KHALID: So Tam, this is, to me, sort of a multifaceted effort, right? You've got independent groups, whether you're thinking of the Lincoln Project, which is this super PAC, and some folks might have seen their ads. These are, like, these snazzy, flashy ads that kind of troll President Trump on the regular. They have a bunch of Mitt Romney campaign alums who recently have joined forces to try to get different campaign alums to say that they're going to support Joe Biden. And then there's this group called 43 Alumni for Biden. That's a reference to George W. Bush campaign staffers, since Bush was the 43rd president. They have, you know, a couple hundred people that they say together at this point that they've organized to come out and support Joe Biden.

You've also got Republican Voters Against Trump. I mean, just sort of on and on there are these groups of what I would describe as more traditional Republicans, largely college educated Republicans who have said, I mean, they were not on board with Donald Trump's presidency, many of them, even in 2016. But some of them, you know, told me that they abstained in 2016, they just chose not to participate at all. And now, three and a half years later, they feel this urgency because of - largely because of the pandemic and the economy and the way the president has handled that situation, and just seeing how he's governed, that they need to pick a side this time, that it's not enough, they say, this year, just to abstain.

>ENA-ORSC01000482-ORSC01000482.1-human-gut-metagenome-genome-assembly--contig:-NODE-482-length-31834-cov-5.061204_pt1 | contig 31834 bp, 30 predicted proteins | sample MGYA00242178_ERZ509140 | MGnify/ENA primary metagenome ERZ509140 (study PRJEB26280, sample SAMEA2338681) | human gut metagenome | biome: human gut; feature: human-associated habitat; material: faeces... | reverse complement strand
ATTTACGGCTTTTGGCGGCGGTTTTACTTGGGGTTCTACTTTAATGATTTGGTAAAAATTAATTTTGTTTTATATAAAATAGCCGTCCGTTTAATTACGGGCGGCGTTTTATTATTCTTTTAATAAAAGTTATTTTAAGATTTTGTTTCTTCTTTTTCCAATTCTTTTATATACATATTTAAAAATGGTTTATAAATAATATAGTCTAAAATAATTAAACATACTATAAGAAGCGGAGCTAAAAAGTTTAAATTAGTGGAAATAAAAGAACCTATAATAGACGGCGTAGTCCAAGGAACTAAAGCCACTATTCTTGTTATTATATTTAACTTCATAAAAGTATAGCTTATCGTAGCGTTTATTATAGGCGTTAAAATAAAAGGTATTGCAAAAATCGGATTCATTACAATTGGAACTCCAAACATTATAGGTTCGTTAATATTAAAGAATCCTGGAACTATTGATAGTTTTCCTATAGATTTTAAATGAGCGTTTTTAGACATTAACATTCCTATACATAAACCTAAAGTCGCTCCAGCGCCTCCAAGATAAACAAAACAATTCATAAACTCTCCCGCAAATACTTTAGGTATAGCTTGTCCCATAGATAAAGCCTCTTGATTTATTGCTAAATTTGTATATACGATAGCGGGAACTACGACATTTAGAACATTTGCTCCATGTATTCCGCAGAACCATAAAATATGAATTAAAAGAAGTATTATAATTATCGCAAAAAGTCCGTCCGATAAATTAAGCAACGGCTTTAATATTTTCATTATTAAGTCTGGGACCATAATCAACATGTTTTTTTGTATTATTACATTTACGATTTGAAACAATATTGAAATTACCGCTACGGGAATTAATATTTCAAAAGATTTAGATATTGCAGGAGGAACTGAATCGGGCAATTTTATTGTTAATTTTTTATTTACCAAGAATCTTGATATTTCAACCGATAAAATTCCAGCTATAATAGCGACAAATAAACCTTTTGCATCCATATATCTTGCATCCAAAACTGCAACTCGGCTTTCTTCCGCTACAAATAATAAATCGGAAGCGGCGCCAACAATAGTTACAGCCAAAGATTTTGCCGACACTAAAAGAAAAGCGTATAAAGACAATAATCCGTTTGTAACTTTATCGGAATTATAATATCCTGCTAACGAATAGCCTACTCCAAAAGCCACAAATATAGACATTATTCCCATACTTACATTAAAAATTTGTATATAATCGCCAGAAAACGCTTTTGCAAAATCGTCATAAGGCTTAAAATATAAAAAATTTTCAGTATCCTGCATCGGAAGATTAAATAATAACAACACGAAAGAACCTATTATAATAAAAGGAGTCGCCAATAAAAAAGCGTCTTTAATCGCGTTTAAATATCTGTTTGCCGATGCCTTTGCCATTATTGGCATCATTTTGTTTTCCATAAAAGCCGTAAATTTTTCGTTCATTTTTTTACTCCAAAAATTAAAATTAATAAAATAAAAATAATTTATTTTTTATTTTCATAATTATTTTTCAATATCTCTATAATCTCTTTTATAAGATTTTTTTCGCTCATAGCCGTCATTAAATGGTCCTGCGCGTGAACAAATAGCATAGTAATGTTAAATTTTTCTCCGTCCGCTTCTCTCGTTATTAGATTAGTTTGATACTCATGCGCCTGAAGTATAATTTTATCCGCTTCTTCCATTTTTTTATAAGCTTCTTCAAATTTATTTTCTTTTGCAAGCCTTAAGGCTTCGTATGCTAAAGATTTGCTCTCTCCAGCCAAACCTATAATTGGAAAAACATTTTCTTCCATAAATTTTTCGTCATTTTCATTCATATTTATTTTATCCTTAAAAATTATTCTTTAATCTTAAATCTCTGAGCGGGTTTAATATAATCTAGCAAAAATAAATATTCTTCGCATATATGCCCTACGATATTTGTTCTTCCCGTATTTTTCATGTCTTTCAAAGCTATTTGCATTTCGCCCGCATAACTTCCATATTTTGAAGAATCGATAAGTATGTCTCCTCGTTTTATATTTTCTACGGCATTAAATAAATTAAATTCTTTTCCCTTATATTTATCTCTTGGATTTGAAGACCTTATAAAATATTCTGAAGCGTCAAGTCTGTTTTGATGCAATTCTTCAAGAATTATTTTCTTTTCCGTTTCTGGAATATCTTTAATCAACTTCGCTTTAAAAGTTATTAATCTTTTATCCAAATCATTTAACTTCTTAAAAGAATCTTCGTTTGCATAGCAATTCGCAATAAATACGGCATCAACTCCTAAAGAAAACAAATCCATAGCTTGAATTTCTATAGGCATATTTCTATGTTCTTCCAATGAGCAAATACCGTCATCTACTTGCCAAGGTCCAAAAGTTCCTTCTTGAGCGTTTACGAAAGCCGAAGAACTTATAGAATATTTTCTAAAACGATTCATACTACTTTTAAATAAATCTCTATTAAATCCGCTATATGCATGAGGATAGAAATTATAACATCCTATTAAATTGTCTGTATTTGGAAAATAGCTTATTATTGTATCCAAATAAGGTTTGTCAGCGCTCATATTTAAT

KEITH: So how big a group of people is this? Like, because if you look at the polling, the universe of Republicans is overwhelmingly, you know, 90-something-percent believe the president is doing a great job.

KHALID: And that is essentially the question I was trying to figure out with some of the reporting I did this week, which is that, you know, this is a Republican Party that is largely Trump's party. And so really, are these Republican for Biden efforts going to mean much of anything? So two things on that. One is that, you know, there have been some Republicans who have left the Republican Party since 2016. In fact, we've seen white college-educated voters especially in the last few years shift away from the Republican Party. So when you poll on Donald Trump questions within the Republican Party, people like that are no longer getting picked up.

DETROW: And that's probably the reason why the House of Representatives slipped by such a large margin in 2018.